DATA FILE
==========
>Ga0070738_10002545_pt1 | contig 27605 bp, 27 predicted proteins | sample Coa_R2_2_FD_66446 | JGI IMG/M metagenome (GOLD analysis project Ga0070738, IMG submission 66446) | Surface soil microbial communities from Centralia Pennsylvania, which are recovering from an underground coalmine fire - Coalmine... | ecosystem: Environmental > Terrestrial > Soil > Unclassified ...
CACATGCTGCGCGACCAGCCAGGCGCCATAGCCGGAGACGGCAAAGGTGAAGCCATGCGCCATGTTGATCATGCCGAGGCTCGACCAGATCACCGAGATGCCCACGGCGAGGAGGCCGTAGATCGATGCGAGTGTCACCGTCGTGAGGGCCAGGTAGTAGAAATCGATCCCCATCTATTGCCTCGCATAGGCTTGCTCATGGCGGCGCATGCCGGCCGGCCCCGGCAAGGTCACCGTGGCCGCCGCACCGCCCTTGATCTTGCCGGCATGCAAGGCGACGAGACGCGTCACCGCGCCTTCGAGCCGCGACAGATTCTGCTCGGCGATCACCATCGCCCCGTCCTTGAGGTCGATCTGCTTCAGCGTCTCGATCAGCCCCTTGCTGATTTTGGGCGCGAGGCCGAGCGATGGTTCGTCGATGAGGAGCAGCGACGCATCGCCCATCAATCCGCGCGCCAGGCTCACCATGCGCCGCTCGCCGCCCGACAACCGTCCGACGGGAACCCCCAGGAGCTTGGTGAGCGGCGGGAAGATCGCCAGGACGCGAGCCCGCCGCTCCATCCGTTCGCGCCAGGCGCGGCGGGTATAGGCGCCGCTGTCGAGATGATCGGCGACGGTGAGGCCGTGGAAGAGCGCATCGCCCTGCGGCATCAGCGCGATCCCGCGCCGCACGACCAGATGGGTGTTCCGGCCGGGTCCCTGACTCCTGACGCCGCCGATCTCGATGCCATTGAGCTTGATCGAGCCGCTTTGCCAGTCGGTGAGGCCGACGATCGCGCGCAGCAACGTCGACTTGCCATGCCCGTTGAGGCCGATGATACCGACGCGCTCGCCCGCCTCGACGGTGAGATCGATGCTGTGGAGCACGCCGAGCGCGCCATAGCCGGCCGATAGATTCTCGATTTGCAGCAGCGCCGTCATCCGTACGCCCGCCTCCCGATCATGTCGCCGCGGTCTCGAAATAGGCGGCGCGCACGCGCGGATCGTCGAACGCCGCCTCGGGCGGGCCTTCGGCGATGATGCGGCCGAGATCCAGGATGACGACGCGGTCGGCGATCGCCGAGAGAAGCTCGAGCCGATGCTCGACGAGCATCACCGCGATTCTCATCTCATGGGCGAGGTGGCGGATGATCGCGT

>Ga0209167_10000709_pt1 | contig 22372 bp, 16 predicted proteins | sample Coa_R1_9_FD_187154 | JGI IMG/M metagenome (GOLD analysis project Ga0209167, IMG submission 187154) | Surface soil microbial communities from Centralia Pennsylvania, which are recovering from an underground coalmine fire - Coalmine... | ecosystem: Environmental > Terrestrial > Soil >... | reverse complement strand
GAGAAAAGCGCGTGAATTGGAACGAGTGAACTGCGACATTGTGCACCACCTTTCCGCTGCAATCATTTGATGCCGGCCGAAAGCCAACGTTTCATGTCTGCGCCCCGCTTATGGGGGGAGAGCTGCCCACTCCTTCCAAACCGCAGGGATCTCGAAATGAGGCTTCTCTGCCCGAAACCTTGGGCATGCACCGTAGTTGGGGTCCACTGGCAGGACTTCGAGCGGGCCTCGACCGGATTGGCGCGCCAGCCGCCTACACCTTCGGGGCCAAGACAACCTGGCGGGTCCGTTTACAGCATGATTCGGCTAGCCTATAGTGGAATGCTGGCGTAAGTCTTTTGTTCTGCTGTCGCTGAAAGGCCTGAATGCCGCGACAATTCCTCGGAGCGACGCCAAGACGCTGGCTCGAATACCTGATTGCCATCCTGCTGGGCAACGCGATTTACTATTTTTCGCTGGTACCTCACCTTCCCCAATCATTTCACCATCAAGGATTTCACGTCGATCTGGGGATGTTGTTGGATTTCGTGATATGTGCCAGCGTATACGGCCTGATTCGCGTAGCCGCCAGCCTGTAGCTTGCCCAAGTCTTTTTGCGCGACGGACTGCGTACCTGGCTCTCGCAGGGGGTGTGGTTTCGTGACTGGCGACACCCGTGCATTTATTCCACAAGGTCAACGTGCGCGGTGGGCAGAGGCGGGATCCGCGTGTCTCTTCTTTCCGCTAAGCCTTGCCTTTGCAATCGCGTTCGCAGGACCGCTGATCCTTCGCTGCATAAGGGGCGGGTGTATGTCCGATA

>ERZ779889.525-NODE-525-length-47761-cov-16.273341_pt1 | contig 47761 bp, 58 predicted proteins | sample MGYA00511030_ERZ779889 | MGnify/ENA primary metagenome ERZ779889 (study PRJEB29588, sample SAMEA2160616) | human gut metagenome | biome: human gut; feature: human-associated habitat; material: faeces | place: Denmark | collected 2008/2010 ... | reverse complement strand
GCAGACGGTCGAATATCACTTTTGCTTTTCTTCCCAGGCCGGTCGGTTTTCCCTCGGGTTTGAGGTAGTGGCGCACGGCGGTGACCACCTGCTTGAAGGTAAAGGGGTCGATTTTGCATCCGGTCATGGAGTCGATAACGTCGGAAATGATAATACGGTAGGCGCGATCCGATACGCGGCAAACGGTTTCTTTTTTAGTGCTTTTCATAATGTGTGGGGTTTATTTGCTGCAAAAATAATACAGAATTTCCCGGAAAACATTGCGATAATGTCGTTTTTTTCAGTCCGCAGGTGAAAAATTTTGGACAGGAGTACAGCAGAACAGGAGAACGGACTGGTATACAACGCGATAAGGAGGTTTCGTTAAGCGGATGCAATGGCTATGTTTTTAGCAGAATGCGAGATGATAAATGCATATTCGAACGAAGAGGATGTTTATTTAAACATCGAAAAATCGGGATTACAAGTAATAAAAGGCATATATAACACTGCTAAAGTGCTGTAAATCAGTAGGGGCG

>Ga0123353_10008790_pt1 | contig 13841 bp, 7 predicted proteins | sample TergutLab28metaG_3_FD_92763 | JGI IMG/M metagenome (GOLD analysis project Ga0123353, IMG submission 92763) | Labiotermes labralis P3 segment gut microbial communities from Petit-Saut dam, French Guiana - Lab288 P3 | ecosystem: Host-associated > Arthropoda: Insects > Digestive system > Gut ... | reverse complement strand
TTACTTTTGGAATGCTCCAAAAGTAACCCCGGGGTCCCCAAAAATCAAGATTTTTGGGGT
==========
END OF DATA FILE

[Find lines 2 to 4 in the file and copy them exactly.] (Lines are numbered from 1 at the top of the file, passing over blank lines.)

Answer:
CACATGCTGCGCGACCAGCCAGGCGCCATAGCCGGAGACGGCAAAGGTGAAGCCATGCGCCATGTTGATCATGCCGAGGCTCGACCAGATCACCGAGATGCCCACGGCGAGGAGGCCGTAGATCGATGCGAGTGTCACCGTCGTGAGGGCCAGGTAGTAGAAATCGATCCCCATCTATTGCCTCGCATAGGCTTGCTCATGGCGGCGCATGCCGGCCGGCCCCGGCAAGGTCACCGTGGCCGCCGCACCGCCCTTGATCTTGCCGGCATGCAAGGCGACGAGACGCGTCACCGCGCCTTCGAGCCGCGACAGATTCTGCTCGGCGATCACCATCGCCCCGTCCTTGAGGTCGATCTGCTTCAGCGTCTCGATCAGCCCCTTGCTGATTTTGGGCGCGAGGCCGAGCGATGGTTCGTCGATGAGGAGCAGCGACGCATCGCCCATCAATCCGCGCGCCAGGCTCACCATGCGCCGCTCGCCGCCCGACAACCGTCCGACGGGAACCCCCAGGAGCTTGGTGAGCGGCGGGAAGATCGCCAGGACGCGAGCCCGCCGCTCCATCCGTTCGCGCCAGGCGCGGCGGGTATAGGCGCCGCTGTCGAGATGATCGGCGACGGTGAGGCCGTGGAAGAGCGCATCGCCCTGCGGCATCAGCGCGATCCCGCGCCGCACGACCAGATGGGTGTTCCGGCCGGGTCCCTGACTCCTGACGCCGCCGATCTCGATGCCATTGAGCTTGATCGAGCCGCTTTGCCAGTCGGTGAGGCCGACGATCGCGCGCAGCAACGTCGACTTGCCATGCCCGTTGAGGCCGATGATACCGACGCGCTCGCCCGCCTCGACGGTGAGATCGATGCTGTGGAGCACGCCGAGCGCGCCATAGCCGGCCGATAGATTCTCGATTTGCAGCAGCGCCGTCATCCGTACGCCCGCCTCCCGATCATGTCGCCGCGGTCTCGAAATAGGCGGCGCGCACGCGCGGATCGTCGAACGCCGCCTCGGGCGGGCCTTCGGCGATGATGCGGCCGAGATCCAGGATGACGACGCGGTCGGCGATCGCCGAGAGAAGCTCGAGCCGATGCTCGACGAGCATCACCGCGATTCTCATCTCATGGGCGAGGTGGCGGATGATCGCGT

>Ga0209167_10000709_pt1 | contig 22372 bp, 16 predicted proteins | sample Coa_R1_9_FD_187154 | JGI IMG/M metagenome (GOLD analysis project Ga0209167, IMG submission 187154) | Surface soil microbial communities from Centralia Pennsylvania, which are recovering from an underground coalmine fire - Coalmine... | ecosystem: Environmental > Terrestrial > Soil >... | reverse complement strand
GAGAAAAGCGCGTGAATTGGAACGAGTGAACTGCGACATTGTGCACCACCTTTCCGCTGCAATCATTTGATGCCGGCCGAAAGCCAACGTTTCATGTCTGCGCCCCGCTTATGGGGGGAGAGCTGCCCACTCCTTCCAAACCGCAGGGATCTCGAAATGAGGCTTCTCTGCCCGAAACCTTGGGCATGCACCGTAGTTGGGGTCCACTGGCAGGACTTCGAGCGGGCCTCGACCGGATTGGCGCGCCAGCCGCCTACACCTTCGGGGCCAAGACAACCTGGCGGGTCCGTTTACAGCATGATTCGGCTAGCCTATAGTGGAATGCTGGCGTAAGTCTTTTGTTCTGCTGTCGCTGAAAGGCCTGAATGCCGCGACAATTCCTCGGAGCGACGCCAAGACGCTGGCTCGAATACCTGATTGCCATCCTGCTGGGCAACGCGATTTACTATTTTTCGCTGGTACCTCACCTTCCCCAATCATTTCACCATCAAGGATTTCACGTCGATCTGGGGATGTTGTTGGATTTCGTGATATGTGCCAGCGTATACGGCCTGATTCGCGTAGCCGCCAGCCTGTAGCTTGCCCAAGTCTTTTTGCGCGACGGACTGCGTACCTGGCTCTCGCAGGGGGTGTGGTTTCGTGACTGGCGACACCCGTGCATTTATTCCACAAGGTCAACGTGCGCGGTGGGCAGAGGCGGGATCCGCGTGTCTCTTCTTTCCGCTAAGCCTTGCCTTTGCAATCGCGTTCGCAGGACCGCTGATCCTTCGCTGCATAAGGGGCGGGTGTATGTCCGATA